Until this year, Sydney University hadn’t had a real strike since 2003. Traditionally, the NTEU has not put effort into building them. Pickets have involved a dozen members handing out leaflets at the entrances, as hordes of staff and students enter the campus. But things are changing.
Staff have responded to serious attacks on working conditions with four strikes. One of the key issues is the right of the union to represent staff. Other major attacks include slashing sick leave by 60 percent, removal of review committees for staff made redundant, casualisation and discrimination.
The first strike kicked off in the first week of semester and had immediate results. Classes were disrupted, the wi-fi was shut down, and strong pickets were set up at every gate. Management came to the table, but wanted to test us further and would not engage. Another three strikes have taken place, each increasing the level of disruption on campus, and each winning more at the bargaining table. We’re now at the point where we have won most of our demands, and have pushed back management’s agenda on almost all fronts.
The strike campaign has brought a new life and activism into the union and the campus. At every picket, staff have come up with creative slogans for placards and banners; chants and songs of solidarity are being sung; most importantly, people are feeling a sense of camaraderie as we stand collectively to fight for our rights. Students have also participated in the pickets and have brought an edge with their militancy.
However, the campaign is not without its limitations. First, because most union traditions seem non-existent in the NTEU, and sections of the membership are conservative, a number of staff have broken the strikes. The most common excuse has been that strikes inconvenience students, that they disrupt the semester and that they won’t work. The last point has been proven wrong in spades this semester.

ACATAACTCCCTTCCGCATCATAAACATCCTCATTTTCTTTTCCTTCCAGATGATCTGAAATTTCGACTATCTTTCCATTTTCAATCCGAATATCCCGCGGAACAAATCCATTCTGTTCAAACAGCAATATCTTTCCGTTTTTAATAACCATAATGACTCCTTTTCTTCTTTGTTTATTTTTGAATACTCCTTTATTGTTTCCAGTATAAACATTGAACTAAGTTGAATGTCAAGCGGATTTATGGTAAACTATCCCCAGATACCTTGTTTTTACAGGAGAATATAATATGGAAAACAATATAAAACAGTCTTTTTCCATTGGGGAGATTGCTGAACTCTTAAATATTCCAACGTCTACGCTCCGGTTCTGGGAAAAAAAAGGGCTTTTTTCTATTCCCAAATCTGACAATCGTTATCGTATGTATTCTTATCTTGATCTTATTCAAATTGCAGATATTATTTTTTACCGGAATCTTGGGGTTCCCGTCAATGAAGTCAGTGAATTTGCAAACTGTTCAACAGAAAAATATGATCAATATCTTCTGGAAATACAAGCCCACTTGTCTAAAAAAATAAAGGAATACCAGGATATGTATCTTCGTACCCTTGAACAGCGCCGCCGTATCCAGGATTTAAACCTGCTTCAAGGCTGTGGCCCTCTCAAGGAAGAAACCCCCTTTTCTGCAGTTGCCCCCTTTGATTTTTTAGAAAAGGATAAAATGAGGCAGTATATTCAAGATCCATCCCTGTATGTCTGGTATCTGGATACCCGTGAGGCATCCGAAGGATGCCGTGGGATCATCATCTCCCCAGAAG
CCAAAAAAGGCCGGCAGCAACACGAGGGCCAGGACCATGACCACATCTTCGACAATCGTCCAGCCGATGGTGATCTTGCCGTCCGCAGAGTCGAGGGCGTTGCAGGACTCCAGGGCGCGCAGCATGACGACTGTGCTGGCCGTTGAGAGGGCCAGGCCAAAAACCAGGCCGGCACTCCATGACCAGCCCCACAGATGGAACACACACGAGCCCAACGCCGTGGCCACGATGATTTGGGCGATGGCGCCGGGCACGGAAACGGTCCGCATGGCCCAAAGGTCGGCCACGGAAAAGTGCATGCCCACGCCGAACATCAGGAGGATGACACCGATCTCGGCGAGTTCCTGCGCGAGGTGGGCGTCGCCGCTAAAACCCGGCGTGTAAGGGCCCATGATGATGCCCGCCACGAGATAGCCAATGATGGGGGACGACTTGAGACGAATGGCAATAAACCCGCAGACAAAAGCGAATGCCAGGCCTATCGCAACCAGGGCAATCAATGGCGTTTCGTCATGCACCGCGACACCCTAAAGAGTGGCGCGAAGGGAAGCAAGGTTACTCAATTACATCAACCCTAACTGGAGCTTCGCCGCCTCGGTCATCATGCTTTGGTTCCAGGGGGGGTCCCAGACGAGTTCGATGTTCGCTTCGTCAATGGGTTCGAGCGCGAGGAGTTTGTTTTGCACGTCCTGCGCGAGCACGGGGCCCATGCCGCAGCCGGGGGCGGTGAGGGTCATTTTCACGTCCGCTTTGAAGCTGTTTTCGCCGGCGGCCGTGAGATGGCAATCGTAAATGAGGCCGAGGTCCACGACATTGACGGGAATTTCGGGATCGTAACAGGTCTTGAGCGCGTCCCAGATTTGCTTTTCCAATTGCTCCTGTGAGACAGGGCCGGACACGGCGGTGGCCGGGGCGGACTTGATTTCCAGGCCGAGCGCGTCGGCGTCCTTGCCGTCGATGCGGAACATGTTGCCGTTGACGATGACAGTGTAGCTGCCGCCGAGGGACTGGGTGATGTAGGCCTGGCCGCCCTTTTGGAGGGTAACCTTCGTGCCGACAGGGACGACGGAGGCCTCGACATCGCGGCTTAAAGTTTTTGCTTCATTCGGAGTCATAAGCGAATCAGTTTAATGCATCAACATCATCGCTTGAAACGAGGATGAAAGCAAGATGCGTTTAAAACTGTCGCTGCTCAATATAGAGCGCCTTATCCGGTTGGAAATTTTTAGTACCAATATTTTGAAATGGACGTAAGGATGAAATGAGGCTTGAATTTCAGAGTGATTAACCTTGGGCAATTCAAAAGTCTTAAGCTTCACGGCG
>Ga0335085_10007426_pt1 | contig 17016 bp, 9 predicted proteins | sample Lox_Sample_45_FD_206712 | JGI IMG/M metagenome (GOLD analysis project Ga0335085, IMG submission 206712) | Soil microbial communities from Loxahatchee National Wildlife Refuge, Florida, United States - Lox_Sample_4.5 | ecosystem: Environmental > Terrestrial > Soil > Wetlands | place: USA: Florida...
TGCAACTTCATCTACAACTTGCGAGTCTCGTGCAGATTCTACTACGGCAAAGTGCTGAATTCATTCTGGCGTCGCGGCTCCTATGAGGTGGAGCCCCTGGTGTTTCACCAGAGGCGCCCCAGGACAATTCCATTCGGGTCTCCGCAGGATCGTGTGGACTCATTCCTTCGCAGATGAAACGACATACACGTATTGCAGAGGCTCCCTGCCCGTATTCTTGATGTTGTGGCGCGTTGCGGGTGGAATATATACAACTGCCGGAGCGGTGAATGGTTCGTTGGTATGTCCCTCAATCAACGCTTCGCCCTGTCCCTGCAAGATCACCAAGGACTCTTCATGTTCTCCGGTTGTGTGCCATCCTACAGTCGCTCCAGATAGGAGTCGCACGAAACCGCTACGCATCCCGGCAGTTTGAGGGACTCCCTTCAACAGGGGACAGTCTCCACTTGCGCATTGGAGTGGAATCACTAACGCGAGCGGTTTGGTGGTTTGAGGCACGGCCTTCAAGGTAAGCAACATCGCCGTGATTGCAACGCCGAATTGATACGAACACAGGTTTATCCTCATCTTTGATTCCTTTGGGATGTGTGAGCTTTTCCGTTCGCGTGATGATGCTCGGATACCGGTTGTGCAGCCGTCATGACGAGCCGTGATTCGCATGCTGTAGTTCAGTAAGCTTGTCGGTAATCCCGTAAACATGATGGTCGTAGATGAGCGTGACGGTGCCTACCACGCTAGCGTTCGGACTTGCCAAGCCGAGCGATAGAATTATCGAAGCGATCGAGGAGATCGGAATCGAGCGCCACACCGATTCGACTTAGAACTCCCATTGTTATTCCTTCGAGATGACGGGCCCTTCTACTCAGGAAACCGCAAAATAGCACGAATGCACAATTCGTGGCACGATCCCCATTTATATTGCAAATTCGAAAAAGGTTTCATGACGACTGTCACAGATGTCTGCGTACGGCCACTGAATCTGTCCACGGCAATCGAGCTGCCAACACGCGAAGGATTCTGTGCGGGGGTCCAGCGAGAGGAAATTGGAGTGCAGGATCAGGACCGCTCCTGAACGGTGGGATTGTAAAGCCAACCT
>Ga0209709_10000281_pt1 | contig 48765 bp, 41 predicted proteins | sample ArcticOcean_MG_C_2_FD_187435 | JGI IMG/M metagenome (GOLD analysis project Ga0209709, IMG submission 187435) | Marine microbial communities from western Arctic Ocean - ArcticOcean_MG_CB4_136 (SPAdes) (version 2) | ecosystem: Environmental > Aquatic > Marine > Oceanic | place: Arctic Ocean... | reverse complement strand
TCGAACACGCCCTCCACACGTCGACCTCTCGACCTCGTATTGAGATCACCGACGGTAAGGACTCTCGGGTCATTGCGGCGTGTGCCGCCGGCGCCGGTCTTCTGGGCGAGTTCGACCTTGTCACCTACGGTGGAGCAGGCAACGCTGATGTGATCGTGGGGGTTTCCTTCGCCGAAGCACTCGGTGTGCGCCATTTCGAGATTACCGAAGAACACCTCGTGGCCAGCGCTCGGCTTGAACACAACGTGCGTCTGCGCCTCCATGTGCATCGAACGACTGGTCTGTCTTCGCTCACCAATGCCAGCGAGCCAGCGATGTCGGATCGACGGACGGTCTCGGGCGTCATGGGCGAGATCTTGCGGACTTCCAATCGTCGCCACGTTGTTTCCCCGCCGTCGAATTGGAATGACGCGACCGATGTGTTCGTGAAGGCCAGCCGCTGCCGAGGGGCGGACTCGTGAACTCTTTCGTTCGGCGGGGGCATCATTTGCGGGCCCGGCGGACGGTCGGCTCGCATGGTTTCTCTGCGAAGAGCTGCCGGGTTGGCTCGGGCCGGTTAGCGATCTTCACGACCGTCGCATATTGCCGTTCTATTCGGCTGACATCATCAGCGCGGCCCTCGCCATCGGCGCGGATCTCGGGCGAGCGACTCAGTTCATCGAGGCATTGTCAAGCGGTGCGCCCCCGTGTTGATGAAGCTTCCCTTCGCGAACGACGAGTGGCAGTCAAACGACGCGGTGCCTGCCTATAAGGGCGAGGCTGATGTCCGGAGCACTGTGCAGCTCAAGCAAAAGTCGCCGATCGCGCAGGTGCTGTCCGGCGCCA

Second, a “picket protocol” has been distributed by the union office to all staff, in effect saying that a picket is not allowed to prevent anybody from entering campus. If you had just one marble in your head, you would recognise the absurdity of this. Unfortunately, this set of rules has been used by the bosses to undermine the strike. All emails sent to staff and students in the lead-up to each strike day referred to the union’s “own” picket protocol. The guidelines also state that abusive language is not allowed to be used against anybody who crosses the picket, so use of the word “scab” is out.
Debates about calling people scabs, defending our picket line and arguing against union members who break a strike have come up and have largely been lost. This has been due mainly to the absence of an organised, left wing rank and file network.
Nevertheless, the ideas of “old school unionism” have proven effective during the strike campaign so far. Being militant on pickets, arguing against those who scab, pointing out the outrageous salaries awarded to senior management, and letting members’ creative ideas about organising flourish have reinvigorated the membership. The campaign has had victories, but needs to escalate and cause more disruption on campus.